MacArthur Fellow Susan McClary came to UCLA at the beginning of the 1990s, inaugurating a strong growth period for the department. Under her leadership, and that of the next chair, Robert Walser, the department hired a number of new faculty and developed its current strengths in contemporary music and culture, popular music studies, hermeneutics and interpretation of music, performance studies, gender and sexuality, and post-colonial studies. Recent years have brought new connections with the Departments of Music and Ethnomusicology, now aligned with Musicology within the UCLA Herb Alpert School of Music .
Current Faculty and Research Areas
The UCLA Department of Musicology is distinguished by profound diversity of research areas, methodologies, and ideological approaches.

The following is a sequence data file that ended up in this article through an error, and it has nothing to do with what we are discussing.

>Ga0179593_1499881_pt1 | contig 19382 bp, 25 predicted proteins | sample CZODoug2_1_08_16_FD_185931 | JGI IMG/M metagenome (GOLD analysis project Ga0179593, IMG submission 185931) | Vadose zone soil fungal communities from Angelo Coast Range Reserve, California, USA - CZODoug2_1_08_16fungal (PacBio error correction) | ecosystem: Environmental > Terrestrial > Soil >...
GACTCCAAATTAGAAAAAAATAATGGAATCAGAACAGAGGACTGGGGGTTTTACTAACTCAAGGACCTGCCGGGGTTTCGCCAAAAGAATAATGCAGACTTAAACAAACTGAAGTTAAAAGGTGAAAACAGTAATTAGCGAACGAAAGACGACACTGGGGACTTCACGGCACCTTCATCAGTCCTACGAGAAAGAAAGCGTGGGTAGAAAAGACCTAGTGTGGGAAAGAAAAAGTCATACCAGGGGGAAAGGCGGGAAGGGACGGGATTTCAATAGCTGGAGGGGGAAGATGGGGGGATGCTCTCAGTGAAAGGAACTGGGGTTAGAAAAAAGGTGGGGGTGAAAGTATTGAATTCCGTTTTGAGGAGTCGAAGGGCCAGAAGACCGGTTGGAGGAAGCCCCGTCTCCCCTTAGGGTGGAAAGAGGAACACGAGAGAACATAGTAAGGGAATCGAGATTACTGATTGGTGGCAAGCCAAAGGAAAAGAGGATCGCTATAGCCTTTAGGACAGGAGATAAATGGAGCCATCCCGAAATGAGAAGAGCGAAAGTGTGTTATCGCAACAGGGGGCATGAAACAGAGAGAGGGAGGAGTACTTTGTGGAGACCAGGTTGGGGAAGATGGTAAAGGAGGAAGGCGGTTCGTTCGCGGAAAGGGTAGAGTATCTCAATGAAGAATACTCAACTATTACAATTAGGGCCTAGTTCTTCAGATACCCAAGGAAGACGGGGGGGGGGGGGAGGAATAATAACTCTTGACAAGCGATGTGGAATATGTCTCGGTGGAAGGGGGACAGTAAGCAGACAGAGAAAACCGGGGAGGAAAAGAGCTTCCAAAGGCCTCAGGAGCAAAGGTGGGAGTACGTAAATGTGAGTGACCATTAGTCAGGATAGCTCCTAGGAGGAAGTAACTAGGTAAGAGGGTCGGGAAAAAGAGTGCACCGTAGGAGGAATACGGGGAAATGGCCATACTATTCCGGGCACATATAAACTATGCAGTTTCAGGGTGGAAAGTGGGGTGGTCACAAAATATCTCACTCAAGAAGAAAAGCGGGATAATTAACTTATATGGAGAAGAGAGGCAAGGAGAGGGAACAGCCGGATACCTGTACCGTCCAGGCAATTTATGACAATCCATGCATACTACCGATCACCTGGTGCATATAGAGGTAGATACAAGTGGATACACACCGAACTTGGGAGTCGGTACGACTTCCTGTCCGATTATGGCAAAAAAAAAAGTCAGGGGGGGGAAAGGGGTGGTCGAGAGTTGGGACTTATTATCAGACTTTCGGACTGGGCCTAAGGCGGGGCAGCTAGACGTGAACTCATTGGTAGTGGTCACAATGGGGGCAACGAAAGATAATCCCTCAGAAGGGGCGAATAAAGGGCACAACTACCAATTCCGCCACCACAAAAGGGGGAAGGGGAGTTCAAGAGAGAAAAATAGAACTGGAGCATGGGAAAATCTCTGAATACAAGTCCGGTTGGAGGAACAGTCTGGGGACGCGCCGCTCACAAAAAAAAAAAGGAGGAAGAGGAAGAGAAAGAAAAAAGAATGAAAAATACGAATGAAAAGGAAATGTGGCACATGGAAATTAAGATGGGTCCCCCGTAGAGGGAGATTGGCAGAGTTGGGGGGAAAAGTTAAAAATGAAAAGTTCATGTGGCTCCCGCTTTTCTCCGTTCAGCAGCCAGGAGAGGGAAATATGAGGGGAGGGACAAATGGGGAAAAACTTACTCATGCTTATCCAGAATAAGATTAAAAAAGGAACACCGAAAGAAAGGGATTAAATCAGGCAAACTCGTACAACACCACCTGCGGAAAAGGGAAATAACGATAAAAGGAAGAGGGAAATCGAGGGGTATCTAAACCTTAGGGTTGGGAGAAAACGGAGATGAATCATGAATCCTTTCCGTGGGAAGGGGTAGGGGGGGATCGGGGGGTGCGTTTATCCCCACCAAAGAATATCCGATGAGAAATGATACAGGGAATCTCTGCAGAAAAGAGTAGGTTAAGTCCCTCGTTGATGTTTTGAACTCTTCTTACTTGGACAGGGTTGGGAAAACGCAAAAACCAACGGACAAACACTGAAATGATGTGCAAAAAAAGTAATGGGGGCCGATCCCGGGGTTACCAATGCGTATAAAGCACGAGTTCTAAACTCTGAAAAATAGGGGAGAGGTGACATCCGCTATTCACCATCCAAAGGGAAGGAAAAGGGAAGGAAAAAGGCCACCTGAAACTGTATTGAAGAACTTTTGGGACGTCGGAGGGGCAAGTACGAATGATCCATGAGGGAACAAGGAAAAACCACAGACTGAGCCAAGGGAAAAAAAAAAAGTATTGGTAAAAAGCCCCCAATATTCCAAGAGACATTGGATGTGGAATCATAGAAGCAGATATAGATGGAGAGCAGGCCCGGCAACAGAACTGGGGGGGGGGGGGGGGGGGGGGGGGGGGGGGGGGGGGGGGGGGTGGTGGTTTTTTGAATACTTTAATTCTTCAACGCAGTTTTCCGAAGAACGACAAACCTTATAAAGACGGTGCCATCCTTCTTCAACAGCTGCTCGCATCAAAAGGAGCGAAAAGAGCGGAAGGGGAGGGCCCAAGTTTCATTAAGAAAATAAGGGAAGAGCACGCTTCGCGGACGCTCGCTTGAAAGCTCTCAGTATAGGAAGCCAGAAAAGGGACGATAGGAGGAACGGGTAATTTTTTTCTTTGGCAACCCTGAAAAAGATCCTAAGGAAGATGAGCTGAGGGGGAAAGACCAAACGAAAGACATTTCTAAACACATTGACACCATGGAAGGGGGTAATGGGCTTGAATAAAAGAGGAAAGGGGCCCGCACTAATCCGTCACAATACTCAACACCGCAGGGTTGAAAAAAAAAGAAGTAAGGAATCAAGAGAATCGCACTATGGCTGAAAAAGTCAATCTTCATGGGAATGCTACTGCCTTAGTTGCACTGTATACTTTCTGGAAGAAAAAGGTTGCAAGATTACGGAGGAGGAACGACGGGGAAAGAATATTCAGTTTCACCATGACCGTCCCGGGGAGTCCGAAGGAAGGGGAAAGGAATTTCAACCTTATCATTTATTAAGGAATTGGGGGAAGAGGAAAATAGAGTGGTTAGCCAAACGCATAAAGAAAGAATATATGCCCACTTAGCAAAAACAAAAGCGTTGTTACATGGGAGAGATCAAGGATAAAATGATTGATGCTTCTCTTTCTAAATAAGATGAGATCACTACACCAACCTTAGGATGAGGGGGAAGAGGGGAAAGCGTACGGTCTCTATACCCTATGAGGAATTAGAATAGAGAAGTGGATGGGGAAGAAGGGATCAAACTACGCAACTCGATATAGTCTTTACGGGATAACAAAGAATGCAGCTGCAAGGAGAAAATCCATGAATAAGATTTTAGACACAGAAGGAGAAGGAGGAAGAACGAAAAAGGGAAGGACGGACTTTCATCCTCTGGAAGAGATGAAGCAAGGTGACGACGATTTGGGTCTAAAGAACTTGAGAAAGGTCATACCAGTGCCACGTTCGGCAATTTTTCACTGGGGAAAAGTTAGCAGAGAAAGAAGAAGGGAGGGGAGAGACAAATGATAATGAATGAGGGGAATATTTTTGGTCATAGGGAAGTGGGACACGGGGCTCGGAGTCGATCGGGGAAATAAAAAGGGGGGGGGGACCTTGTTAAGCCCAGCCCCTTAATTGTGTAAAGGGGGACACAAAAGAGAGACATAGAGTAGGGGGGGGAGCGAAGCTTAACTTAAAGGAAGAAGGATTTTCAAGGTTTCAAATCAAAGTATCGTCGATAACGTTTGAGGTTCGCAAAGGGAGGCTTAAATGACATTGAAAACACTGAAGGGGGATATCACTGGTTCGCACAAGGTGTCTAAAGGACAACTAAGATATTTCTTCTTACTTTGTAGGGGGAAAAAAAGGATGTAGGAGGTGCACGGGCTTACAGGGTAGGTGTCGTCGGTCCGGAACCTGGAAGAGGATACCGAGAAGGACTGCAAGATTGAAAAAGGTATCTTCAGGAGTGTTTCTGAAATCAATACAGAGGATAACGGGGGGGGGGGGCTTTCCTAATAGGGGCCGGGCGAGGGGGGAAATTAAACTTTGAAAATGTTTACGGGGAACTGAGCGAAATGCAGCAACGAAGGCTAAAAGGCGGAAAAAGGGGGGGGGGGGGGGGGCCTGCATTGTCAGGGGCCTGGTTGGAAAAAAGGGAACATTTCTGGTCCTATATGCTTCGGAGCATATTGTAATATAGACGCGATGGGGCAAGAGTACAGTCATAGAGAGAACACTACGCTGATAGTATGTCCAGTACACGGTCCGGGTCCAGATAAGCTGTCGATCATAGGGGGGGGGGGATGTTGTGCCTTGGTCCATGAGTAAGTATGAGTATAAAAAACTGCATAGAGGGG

Among our current faculty working primarily on earlier repertories, medievalist Elizabeth Upton has challenged traditional understandings regarding the formes fixeschansons of the fourteenth and fifteenth centuries, and has recently finished her book on music and performance in the later middle ages. Olivia Bloechl, a specialist in ancien regime French culture, has broadly reconceptualized early modern European and colonial Atlantic music history, bringing perspectives from postcolonial studies, continental theory and philosophy, and ethics of history; her current work brings post-colonial perspectives to the operas of Lully and Rameau. Elisabeth Le Guin has brought her experience as a world-class baroque cellist to bear on issues of performance and aesthetics, particularly music as an embodied practice, whether that music be Boccherini cello sonatas, Debussy chansons, or sixteenth-century theatrical recuperations of oral traditions. As a scholar of Hispanic musics during the colonial period, she publishes actively in both Spanish and North American journals. As a scholar of Hispanic musics during the colonial period, she publishes actively in both Spanish and North American journals, and has recently finished her book on comic music-theatrical traditions of 18th-century Madrid.